Talkin' 'Bout Their Generation 

PBS documentary revisits second wave of Akron punks.

DJ Z-Trip, at House of Blues September 2. - WALTER  NOVAK
Tying in with PBS' My Generation week of rock-and-roll documentaries, Akron's PBS 45 & 49 commissioned filmmaker Phil Hoffman to assemble a sequel to the well-received It's Everything and Then It's Gone, which told the story of Akron's punk-rock scene from its 1974 inception to its 1979 zenith. Set to air on Wednesday, September 28, and Thursday, September 9, the new If You're Not Dead, Play!! will cover the next wave of Akron bands, following Chi Pig, Unit Five, and Hammer Damage into the early '80s.

"The first group of bands all vamoose," says Hoffman, explaining the new film's story. "And suddenly the bars are all empty, there are no bands, and there's this buzz that Akron is the new Liverpool -- which wasn't the case. And we pick up the story with this next group of bands, who started with the expectation that they were going to be rock stars, as opposed to the first groups, who started in basements with 12 people there. And, of course, things didn't work out that way."

The hour-long film will feature live footage from the groups' archives, new interviews with band members, and commentary by writers Chuck Klosterman (now of Spin, formerly of the Akron Beacon-Journal), David Giffels (co-author of Are We Not Men? We Are Devo), and Michael Baker (Trouser Press).

The documentary will premiere at the Akron Public Library (60 S. High Street) on Wednesday, September 21. Chi Pig and Unit 5 will perform. Copies of the film will be available through the station.

"The thing that stands out about the scene and time is that you had a significant number of fans, bands, and clubs in Akron, Cleveland, and Kent that all had the same focus on homegrown, original, creative music," says Chi Pig drummer Richard Roberts. "At the time, clubs wanted people on the dance floor and spending money at the bar, so if you wanted to play in front of people, you played dance music. With the new-wave bands, you were doing something original, and you expected something different."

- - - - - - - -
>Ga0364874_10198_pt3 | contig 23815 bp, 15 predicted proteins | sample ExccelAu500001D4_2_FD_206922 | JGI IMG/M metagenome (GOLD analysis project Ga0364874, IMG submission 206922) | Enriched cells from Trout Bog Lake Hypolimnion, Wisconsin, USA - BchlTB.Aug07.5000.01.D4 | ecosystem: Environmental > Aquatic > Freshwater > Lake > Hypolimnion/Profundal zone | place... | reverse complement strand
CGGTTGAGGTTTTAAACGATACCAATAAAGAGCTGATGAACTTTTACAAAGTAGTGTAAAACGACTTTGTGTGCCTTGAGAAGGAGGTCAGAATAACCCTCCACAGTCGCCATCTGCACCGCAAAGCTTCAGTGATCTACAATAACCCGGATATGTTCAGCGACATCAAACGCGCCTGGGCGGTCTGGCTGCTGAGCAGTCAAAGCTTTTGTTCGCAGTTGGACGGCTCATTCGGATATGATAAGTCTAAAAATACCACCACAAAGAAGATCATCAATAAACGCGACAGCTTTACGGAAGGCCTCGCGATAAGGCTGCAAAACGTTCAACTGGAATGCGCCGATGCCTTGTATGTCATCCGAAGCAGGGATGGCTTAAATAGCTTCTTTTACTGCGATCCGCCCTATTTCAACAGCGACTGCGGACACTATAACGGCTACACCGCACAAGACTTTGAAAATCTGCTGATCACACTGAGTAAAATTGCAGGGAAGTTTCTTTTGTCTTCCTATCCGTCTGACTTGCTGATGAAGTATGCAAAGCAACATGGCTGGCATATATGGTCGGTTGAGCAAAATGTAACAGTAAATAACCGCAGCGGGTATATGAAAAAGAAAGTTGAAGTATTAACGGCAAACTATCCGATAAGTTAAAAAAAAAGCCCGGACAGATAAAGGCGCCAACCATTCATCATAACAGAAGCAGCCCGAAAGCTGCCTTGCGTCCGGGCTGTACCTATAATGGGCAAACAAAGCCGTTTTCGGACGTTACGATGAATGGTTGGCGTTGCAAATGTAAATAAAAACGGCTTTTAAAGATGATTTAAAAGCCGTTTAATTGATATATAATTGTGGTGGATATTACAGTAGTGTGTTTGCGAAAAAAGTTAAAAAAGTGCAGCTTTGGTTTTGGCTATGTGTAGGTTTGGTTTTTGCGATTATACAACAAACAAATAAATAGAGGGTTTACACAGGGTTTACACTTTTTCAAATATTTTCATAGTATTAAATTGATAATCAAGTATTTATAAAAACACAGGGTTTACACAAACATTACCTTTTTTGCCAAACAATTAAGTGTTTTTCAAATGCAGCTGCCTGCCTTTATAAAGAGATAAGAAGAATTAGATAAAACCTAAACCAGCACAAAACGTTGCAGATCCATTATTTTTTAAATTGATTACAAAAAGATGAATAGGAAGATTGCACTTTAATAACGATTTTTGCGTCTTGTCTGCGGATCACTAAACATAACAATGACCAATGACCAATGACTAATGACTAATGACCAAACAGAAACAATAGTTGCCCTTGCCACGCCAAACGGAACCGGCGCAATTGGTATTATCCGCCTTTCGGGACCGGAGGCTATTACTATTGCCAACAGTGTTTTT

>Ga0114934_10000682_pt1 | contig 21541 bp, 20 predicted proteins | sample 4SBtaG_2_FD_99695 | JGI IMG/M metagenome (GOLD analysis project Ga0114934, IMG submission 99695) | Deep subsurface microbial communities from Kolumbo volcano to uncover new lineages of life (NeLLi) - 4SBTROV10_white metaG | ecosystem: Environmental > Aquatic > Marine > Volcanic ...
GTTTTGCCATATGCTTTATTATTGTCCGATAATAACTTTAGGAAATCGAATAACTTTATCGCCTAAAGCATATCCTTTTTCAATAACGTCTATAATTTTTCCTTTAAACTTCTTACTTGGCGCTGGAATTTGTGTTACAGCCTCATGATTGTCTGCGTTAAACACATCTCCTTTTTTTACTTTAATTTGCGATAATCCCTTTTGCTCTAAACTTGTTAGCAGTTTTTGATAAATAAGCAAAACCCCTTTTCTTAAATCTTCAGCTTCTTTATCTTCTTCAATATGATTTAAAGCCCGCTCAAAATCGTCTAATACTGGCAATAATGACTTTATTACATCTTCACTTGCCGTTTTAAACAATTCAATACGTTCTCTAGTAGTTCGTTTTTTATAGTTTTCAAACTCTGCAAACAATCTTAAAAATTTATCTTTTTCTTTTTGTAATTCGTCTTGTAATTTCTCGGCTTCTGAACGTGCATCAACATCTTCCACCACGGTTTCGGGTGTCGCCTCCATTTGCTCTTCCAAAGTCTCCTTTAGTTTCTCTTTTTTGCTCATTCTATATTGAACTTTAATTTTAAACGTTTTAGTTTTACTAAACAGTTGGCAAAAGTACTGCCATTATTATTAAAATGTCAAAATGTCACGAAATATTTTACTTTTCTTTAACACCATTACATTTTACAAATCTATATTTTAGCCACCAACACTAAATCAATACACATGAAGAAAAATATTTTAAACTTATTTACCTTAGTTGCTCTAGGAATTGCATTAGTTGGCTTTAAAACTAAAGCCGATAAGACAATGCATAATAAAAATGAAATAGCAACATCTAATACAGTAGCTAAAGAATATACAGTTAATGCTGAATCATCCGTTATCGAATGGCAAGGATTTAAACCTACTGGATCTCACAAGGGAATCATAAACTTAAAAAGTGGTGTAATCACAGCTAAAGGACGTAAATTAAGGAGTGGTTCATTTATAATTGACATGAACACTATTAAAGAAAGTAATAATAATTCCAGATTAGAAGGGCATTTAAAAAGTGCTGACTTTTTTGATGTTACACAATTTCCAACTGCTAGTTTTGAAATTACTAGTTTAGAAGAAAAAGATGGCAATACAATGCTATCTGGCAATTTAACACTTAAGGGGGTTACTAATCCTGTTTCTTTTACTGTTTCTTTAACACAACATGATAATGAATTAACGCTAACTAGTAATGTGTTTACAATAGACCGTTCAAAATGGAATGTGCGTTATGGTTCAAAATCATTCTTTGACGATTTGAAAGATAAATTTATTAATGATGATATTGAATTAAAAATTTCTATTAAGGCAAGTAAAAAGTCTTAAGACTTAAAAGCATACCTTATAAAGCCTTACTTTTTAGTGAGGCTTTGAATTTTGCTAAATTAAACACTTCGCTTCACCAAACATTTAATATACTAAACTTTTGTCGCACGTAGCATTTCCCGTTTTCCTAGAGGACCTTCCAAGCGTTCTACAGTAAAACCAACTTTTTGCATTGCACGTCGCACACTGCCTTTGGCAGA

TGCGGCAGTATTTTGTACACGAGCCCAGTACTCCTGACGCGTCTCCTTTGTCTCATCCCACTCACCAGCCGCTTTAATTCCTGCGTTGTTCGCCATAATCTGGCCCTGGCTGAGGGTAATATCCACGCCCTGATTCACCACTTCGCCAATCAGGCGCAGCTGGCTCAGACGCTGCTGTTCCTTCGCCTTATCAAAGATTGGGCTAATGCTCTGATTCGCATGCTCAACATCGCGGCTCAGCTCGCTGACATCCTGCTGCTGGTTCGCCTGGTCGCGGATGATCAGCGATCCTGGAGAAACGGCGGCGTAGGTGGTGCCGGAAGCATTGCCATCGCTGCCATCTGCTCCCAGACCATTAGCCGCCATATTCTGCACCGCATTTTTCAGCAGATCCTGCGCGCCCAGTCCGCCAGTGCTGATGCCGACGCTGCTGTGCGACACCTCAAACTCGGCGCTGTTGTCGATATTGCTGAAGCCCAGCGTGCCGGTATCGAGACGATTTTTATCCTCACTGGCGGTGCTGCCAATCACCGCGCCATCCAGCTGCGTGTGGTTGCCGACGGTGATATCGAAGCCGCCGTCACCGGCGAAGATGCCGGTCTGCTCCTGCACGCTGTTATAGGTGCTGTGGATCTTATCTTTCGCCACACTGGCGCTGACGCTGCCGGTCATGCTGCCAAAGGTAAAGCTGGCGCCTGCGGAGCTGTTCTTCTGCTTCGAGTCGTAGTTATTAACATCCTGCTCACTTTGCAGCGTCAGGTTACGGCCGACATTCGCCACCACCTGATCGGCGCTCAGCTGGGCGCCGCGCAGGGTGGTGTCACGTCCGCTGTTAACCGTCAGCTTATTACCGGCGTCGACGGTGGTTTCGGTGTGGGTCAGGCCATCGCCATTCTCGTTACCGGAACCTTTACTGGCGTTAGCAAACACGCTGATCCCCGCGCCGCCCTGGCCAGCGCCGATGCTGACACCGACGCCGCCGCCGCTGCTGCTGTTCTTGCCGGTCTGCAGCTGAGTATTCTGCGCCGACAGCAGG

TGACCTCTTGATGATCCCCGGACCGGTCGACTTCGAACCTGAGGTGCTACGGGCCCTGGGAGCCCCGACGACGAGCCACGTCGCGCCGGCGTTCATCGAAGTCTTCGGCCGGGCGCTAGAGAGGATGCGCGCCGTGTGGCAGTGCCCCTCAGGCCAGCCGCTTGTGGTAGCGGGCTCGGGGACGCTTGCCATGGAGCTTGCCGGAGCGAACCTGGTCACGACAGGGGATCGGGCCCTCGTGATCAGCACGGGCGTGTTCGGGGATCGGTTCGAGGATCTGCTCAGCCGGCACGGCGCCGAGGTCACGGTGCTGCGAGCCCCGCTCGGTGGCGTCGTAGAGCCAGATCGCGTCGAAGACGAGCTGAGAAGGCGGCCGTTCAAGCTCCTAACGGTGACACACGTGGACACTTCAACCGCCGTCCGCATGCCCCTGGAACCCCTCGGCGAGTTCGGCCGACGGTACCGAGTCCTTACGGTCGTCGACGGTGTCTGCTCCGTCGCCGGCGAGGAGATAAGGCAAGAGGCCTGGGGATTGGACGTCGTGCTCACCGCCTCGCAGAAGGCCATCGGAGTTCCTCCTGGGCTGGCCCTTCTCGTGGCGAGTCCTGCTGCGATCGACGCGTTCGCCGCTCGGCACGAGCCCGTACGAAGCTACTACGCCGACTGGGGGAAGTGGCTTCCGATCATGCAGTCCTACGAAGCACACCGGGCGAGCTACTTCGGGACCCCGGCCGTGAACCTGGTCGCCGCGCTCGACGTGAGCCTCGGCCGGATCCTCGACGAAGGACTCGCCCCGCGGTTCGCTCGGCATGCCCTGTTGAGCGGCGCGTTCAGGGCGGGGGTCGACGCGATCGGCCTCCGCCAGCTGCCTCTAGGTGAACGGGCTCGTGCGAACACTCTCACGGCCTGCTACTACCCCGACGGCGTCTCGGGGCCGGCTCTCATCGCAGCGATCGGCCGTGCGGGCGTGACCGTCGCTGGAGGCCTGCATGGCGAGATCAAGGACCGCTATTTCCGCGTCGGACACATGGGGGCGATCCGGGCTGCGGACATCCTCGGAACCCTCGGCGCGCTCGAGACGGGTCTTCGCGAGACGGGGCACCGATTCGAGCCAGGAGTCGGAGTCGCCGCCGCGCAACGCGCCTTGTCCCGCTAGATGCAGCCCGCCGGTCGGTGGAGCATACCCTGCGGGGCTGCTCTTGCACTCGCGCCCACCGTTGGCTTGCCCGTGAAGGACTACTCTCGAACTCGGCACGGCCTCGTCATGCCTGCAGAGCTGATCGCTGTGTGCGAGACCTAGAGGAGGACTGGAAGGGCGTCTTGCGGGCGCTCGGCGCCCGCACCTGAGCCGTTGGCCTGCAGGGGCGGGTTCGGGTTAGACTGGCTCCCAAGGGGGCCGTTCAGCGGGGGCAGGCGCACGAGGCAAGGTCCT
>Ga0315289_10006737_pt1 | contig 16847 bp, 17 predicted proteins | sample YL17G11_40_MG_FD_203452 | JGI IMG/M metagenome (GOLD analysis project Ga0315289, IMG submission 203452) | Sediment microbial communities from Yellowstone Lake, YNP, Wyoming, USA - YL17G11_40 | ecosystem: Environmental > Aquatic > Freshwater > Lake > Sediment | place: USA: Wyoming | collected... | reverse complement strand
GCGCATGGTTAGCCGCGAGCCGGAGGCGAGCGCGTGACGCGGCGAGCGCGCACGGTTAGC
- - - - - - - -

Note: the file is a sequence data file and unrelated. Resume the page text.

· Acoustic-based spunky pop group Sputnik is offering a series of new songs available exclusively as downloads at www.sputnik3.net. The band has split with drummer Jeff Harmon and replaced him with Ex-Rotary Ten skinsman Chris Solt.

· Akron's The Daiquiri Bar/Fat Tuesdays (1 W. Exchange Street) is accepting submissions from original and cover bands interested in playing Thursday nights. Groups can deliver a press kit to the bar or call Johnny Irvin at 330-573-2778.

· Kate Voegele, the 18-year-old Cleveland singer-songwriter, will play Farm Aid for the second straight year, appearing Sunday, September 18. Voegele's "Only Fooling Myself" was recently featured in the CBS drama Clubhouse.

· Undercurrents, the Cleveland-based music-conference and showcase company, will host its monthly networking sessions on Tuesday, September 13. This month's topic is publishing, selling, and licensing songs. The Cleveland session will be held at Cuyahoga Community College Eastern Campus, room E2-117 (4250 Richmond Road, Beachwood). In Akron, DreamSTATE Studios (722 Grant Street) will host the meeting. Sessions are free. Visit www.undercurrents.com for details.

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